Once you’re in a race, the mixed-reality experience works remarkably well most of the time, and it kept me entertained. I dodged goombas while drifting into a sharp turn by my coat rack, then blasted an enemy with a red shell. However, the virtual track sometimes doesn’t overlay the floor perfectly. This issue played tricks on my eyes and made me think turns were sooner than they were, and on rare occasions, a gate didn’t recognize that I passed through it.

    I often ran into the sides of gates, which distorts the track; your option is to either deal with the changing conditions or pause mid-race to fix them. The game recommends you lay something heavy on each foot to keep it in place, but unless you happen to have a bunch of compact, heavy objects (I used 16 soda cans, two on each gate foot), this is something you have to put up with or compensate for when you design your stages. This frustration is further accentuated by in-game items and environments that are designed to push you off course; the sandstorm environment is neat because it blows the physical kart all over the place, but it also caused me to run into a gate more than a couple of times.

    To get started, I had to make significant adjustments to my living room, moving the coffee table against the wall and rolling up my rug because it was too thick for the kart’s wheels. To have any sort of creative freedom, you need a sizeable open area, which could make this difficult for people in smaller houses or apartments to enjoy. Even in my relatively open main floor, I struggled to come up with ideas that would fit within the space. After moving to my more-open basement, I could flex my creative muscles a bit more, but the carpet slowed the kart down enough that I quickly returned to the hardwood surface of my living room.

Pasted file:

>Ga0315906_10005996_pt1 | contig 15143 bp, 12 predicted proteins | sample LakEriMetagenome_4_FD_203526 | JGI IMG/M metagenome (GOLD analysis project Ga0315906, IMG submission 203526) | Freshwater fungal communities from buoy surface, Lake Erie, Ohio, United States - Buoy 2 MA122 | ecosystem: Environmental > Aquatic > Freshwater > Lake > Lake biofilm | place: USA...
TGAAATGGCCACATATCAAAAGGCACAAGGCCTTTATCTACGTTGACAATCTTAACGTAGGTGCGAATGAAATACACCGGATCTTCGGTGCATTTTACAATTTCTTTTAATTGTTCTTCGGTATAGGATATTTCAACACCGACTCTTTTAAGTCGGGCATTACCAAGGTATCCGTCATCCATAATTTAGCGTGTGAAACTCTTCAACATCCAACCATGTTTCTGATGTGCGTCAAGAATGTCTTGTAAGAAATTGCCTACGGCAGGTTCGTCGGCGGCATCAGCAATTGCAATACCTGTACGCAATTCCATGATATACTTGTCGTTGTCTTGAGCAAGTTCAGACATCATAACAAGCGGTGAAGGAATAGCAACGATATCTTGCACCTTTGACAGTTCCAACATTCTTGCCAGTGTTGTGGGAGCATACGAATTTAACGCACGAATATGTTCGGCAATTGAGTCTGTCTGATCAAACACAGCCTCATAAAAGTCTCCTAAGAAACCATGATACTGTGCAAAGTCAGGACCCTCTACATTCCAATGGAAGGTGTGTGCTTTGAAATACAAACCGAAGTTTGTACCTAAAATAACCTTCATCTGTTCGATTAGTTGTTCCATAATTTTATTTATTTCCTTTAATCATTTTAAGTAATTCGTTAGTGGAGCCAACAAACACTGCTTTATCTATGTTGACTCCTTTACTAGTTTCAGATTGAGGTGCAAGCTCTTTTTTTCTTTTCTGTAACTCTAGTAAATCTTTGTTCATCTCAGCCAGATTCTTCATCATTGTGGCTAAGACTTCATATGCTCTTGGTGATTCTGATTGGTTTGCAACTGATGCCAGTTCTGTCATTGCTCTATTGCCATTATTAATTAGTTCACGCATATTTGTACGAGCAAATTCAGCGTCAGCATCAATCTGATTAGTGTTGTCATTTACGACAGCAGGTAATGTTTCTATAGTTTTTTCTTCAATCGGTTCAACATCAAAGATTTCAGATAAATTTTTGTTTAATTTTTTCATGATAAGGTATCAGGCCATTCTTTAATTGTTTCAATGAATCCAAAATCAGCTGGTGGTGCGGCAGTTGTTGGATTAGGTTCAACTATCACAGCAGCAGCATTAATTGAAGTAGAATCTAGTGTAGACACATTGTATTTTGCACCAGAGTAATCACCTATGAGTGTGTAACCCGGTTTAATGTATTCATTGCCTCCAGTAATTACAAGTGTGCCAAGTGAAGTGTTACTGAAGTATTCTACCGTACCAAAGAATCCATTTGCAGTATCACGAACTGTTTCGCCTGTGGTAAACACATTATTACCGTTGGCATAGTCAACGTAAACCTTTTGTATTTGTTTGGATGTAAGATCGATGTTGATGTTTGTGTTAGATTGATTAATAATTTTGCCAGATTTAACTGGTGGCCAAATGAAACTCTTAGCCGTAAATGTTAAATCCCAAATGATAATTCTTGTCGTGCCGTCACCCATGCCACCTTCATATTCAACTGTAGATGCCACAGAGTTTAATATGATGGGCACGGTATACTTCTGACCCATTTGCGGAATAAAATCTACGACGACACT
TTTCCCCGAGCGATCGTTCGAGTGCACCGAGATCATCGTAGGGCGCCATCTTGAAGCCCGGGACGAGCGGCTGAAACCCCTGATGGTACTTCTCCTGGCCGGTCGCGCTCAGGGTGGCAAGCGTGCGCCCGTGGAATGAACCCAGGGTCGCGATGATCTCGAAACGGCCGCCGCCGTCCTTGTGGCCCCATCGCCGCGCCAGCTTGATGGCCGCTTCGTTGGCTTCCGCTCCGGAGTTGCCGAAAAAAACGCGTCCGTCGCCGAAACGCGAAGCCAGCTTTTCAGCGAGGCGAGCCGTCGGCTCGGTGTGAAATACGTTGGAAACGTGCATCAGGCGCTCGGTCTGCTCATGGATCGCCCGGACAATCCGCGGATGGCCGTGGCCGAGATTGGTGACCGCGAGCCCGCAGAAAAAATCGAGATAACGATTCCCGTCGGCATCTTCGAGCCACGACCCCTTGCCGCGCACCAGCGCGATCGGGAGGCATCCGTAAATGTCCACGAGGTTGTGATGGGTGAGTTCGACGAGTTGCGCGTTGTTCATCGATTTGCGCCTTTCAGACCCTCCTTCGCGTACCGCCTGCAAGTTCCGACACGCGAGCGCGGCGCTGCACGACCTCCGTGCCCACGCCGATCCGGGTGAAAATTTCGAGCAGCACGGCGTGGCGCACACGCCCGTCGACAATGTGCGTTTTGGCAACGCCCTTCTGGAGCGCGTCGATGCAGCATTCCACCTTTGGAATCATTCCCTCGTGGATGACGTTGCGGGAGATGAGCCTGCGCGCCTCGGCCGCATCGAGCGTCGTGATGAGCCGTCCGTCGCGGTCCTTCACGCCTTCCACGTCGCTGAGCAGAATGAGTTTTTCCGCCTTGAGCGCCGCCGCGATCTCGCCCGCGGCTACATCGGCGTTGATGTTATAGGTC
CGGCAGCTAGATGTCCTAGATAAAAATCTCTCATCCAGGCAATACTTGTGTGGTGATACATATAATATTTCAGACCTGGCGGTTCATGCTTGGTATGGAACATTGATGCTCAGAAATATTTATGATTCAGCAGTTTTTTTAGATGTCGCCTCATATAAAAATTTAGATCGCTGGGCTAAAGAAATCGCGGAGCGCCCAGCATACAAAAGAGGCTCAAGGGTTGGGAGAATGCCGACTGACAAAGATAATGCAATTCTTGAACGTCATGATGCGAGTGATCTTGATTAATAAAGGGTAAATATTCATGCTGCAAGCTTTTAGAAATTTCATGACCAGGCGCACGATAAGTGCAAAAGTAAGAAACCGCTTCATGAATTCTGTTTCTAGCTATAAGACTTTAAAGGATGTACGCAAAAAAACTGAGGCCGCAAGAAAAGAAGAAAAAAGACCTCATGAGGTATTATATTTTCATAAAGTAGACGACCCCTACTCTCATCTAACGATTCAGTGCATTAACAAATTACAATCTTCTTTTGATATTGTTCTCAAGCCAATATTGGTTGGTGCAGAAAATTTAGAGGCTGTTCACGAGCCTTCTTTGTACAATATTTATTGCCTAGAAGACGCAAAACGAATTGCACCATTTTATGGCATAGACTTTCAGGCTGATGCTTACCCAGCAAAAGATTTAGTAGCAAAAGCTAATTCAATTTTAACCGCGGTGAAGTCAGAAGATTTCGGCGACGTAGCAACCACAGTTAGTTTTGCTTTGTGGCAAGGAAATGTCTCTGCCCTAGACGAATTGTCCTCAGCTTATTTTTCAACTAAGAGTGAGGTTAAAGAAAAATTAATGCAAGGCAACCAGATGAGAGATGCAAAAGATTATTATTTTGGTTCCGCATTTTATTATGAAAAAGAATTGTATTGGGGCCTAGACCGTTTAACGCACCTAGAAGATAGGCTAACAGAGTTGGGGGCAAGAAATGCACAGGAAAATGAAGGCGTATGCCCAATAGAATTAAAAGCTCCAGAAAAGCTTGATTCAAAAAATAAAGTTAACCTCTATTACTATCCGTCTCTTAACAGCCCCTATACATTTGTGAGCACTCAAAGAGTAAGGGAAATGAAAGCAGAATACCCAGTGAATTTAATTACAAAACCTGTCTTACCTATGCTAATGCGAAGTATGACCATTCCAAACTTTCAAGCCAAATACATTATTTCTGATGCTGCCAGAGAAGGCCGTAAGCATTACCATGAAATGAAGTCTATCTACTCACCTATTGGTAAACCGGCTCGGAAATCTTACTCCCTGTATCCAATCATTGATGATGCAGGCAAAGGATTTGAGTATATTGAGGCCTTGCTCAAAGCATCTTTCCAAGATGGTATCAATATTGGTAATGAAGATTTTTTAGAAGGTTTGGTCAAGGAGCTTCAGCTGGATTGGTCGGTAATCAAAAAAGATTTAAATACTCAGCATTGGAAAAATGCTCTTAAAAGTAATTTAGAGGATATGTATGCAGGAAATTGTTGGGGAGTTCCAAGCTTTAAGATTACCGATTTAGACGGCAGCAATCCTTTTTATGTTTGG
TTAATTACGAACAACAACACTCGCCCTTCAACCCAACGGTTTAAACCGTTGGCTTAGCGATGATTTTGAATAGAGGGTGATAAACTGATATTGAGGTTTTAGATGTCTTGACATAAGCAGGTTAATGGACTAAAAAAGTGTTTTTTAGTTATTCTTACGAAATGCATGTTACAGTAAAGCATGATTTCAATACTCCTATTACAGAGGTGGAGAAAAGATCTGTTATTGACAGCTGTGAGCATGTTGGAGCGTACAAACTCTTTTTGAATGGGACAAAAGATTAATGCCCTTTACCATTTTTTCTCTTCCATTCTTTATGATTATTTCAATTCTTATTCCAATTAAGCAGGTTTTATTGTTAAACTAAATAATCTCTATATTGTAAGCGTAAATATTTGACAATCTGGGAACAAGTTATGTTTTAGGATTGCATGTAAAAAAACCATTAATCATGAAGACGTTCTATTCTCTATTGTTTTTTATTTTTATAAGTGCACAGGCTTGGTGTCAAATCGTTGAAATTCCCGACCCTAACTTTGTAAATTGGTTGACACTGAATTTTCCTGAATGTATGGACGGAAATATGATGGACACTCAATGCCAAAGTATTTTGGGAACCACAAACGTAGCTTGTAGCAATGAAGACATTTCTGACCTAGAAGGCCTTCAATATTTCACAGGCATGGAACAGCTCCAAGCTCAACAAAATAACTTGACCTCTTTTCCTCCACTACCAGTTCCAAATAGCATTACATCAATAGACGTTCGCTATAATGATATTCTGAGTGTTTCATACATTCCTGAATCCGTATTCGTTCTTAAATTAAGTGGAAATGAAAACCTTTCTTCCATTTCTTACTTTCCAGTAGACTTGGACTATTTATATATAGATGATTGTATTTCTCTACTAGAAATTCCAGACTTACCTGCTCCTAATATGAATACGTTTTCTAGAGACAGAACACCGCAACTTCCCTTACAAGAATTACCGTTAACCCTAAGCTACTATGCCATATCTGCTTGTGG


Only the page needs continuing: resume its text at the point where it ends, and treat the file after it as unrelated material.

I enjoyed wracking my brain to come up with clever configurations for my space. From a straightforward oval-shaped track and a figure-8 to a course with a long straightaway and a tight turn that weaved under my dining room table, I had fun getting creative within a space I was already familiar with. I loved taking a step back and looking at my living room in new ways to figure out how else I could expand the course. However, since a standard race lasted just around a minute with the space I was playing in, even my favorite designs got old before long.

    Driving around your room delivers the standard Mario Kart feel, even if the backdrop is your real-life house. Blasting through your rivals while you’re powered up with a star is just as exciting as it is in the mainline series, and getting taken out by a blue shell in the final lap is just as infuriating. However, with a smaller stable of powerups and shorter, less varied courses to race through, the experience grows stale faster.

    Time trials and custom races are amusing, but I spent most of my time in the three-race Grand Prix. You can reconfigure your track between each event, but with the mode applying distinct effects for each race, I didn’t feel compelled to go through the lengthy process of redrawing the track each time. Grand Prix is great for collecting coins to spend on cosmetic customizations for Mario/Luigi and the kart, but it’s even better for unlocking faster speeds and new environments to apply to custom courses; once I got the zippy 150cc and 200cc, I couldn’t imagine heading back to anything slower.

    Despite its shortcomings, Mario Kart Live: Home Circuit still brings hours of fun. While firing up Mario Kart 8 Deluxe is more convenient and fully featured, Mario Kart Live’s unique take on the series is worth checking out for those looking for exciting twists on a well-worn concept.